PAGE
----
READ MORE: https://dl.dropboxusercontent.com/u/38930645/builds/Where/when.html
Just some whiteboard wisdom.
Monday, I spoke with the four families selected to receive Thanksgiving dinner from The Gilmore Collection. Was nearly brought to tears as I heard the shock and gratitude in the voices of the family, and the guardian angels who nominated ’em. I wanted to share redacted versions of their stories.. Here’s the challenge: realize things some folks don’t have, that we take for granted. Health, freedom from addiction, even water. Let us remember these things tomorrow, and commit to help others who don’t have these basics.
Thank you so much to those who nominated families, shared with their friends (MLive!), and to the Gilmore Collection for even providing 20 dinners over the originally set 16. Special thanks to my friend Jonathan Stoner for running “delivery ops” w/ me tonight. All of us together, we’re about to give 4 WMI families their best Thanksgiving in years. Praise God!
[Mom] and [Dad] have [several] kids. [The father] is a delivery driver making a very low income and paying for his own gas and [she] is a nursing student at [school] with the dream of being able to provide well for her family. Their [recent] child, [has] very special needs, having been born extremely prematurely. They are a very loving, generous and fun loving family. They live in a small home overflowing with goodness but certainly never have any resources to celebrate or splurge on themselves.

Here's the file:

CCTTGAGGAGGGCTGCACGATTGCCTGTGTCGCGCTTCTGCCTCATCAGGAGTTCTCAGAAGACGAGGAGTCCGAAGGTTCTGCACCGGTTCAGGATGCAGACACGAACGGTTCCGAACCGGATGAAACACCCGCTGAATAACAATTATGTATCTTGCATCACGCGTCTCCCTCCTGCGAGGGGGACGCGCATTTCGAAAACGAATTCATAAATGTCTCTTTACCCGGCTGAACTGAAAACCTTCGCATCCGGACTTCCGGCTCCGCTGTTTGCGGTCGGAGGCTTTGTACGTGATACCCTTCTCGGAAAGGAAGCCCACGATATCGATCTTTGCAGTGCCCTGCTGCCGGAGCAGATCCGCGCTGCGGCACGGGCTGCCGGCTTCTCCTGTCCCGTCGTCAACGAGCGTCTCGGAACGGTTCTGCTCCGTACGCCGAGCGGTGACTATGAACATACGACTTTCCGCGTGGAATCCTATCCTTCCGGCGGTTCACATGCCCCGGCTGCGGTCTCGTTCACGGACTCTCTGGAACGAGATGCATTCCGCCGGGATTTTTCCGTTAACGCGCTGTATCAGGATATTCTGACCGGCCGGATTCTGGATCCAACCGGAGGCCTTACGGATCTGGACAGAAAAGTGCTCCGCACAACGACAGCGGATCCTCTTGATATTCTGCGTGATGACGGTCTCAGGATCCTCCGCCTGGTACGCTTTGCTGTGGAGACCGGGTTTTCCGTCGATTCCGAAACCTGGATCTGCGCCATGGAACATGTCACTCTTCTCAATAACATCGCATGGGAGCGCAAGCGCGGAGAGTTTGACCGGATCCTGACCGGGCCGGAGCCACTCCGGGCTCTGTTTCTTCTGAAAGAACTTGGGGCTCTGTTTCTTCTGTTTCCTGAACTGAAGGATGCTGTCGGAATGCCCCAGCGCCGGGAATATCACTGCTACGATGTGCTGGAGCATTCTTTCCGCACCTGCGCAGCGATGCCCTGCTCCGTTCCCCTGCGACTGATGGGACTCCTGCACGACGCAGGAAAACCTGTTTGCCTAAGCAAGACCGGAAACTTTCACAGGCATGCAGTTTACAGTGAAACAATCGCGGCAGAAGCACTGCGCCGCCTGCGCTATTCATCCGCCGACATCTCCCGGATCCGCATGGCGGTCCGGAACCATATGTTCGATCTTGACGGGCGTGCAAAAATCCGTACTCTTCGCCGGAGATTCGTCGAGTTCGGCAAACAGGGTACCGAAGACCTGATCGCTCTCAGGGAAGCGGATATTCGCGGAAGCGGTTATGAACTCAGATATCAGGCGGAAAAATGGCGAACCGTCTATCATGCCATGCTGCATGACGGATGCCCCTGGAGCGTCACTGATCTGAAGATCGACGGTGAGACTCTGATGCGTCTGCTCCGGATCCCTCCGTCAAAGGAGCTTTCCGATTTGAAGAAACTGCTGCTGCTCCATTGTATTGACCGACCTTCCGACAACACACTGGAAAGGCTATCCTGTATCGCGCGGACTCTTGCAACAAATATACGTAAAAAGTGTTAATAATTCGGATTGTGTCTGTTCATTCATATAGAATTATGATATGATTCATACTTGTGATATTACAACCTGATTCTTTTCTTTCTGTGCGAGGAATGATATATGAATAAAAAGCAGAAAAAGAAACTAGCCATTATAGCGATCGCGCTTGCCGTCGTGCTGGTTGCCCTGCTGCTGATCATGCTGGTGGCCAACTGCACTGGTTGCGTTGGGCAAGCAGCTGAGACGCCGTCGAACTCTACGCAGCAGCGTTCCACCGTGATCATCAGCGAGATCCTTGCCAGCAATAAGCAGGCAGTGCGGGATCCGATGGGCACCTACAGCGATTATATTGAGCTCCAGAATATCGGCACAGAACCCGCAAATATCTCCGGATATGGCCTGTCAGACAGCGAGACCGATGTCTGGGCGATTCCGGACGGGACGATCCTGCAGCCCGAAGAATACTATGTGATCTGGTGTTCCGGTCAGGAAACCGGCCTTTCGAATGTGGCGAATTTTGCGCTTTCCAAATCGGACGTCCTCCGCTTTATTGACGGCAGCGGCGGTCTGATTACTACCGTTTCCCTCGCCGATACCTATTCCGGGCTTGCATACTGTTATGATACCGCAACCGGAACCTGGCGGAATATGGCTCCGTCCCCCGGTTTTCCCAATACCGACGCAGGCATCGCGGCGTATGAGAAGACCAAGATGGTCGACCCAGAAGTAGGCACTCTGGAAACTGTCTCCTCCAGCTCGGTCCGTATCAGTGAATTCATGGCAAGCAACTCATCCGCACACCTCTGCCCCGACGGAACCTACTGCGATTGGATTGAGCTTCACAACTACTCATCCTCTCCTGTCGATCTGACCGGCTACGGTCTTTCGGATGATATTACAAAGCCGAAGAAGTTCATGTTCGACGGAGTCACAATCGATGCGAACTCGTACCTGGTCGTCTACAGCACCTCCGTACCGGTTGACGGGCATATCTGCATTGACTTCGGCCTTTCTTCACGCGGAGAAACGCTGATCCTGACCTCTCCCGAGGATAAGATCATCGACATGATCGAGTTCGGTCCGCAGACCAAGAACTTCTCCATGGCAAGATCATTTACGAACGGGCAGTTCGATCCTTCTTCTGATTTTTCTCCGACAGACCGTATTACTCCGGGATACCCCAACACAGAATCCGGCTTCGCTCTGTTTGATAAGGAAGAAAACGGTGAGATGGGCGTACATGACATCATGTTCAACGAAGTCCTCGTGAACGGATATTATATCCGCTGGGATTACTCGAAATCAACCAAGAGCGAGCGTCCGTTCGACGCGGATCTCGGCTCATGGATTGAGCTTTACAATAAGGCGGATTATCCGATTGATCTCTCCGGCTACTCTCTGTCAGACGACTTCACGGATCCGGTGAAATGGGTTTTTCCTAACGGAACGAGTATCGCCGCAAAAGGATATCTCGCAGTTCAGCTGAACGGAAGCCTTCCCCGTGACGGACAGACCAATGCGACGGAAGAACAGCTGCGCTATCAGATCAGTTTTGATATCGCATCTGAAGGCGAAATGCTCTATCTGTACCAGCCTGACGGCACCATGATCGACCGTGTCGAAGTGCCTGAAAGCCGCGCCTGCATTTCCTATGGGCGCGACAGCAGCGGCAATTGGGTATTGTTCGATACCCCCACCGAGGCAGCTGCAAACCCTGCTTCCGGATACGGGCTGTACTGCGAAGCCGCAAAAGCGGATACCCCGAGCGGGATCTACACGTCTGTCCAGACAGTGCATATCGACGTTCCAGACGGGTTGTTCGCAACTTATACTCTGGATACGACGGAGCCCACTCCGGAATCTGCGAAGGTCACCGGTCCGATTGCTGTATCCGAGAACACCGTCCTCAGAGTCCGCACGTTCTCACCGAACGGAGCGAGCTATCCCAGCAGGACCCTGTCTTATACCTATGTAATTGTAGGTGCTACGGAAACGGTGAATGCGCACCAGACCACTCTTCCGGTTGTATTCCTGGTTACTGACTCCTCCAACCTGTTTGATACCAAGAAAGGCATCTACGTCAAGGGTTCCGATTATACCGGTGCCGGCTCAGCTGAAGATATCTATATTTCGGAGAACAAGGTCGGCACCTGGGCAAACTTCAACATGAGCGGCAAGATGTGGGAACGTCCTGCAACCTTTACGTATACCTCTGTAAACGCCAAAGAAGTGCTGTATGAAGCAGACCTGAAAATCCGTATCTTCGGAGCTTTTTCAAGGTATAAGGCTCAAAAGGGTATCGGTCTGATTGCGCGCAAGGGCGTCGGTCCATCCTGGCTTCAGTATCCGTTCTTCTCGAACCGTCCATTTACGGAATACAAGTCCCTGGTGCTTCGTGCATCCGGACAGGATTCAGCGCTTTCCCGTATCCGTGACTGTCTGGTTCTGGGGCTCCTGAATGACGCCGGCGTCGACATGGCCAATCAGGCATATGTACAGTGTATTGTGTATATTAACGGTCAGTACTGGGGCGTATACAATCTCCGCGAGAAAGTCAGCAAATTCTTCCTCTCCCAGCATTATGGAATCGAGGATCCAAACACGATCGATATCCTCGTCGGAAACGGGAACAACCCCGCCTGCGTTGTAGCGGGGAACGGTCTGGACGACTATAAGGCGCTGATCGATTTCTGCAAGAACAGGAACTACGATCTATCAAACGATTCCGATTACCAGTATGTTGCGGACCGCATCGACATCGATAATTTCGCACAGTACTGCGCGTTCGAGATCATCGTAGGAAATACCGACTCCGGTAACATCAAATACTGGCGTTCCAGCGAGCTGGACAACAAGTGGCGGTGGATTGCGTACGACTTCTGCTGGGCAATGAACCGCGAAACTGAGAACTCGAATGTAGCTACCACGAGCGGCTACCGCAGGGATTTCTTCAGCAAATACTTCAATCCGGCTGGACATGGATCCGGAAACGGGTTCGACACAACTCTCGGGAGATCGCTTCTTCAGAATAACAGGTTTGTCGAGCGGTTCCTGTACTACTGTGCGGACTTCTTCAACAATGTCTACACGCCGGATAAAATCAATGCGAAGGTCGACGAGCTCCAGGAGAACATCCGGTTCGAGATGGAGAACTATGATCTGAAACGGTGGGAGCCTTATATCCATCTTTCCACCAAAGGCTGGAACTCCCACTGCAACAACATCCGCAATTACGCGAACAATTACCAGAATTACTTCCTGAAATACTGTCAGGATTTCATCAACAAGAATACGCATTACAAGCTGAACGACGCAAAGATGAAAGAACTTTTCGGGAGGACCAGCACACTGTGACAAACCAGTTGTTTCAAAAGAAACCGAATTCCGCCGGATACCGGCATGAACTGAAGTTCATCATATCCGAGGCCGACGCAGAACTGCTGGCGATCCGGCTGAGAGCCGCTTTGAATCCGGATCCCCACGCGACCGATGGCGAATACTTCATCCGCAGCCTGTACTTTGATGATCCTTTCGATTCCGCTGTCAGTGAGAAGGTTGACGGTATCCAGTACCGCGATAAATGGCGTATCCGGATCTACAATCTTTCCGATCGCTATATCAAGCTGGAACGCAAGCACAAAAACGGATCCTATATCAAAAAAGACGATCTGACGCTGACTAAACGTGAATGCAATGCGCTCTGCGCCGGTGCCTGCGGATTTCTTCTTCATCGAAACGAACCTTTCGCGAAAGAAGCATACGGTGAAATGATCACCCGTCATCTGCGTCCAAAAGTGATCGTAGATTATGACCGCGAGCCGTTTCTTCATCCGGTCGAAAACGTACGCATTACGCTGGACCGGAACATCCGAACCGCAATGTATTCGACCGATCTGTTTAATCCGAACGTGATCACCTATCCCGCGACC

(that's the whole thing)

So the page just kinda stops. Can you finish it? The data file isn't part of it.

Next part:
This is two households but 1 family. Both homes are in foreclosure and both households are struggling with utility shut off notices and to keep food on the table. There are 3 young children, between the homes, 2 senior citizens, a teen, and the rest are the adults. This family has had a horrible year and they really need something to remind them that things will be alright.
The children need a day of fun and not seeing their parents stressed and worried. One of [them] is disabled and yet she seeks works and has been applying for work daily. One of the fathers has end stage kidney disease, yet he is still struggling to obtain social security. This is a family who worked hard and owned a thriving business but due to the medical conditions of one parent, they lost all they had. One of the households has not has water (shut off) for several weeks. There is just not much hope but they all keep trying to keep positive.
I already entered but wanted to clarify my story…
Our family has had a horrible year — yes the entire year — everyday of it. I am entering my own family in hopes of a day for everyone to forget about the hardships we are living and the children to have a holiday that I otherwise have no way to provide. Thanksgiving is about thankfulness but this year has been so traumatizing that it is hard to find a silver lining. I don’t want to even think about Christmas because I will break down into tears. I have no way to provide. One house has not had water in weeks. Things are impossible right now.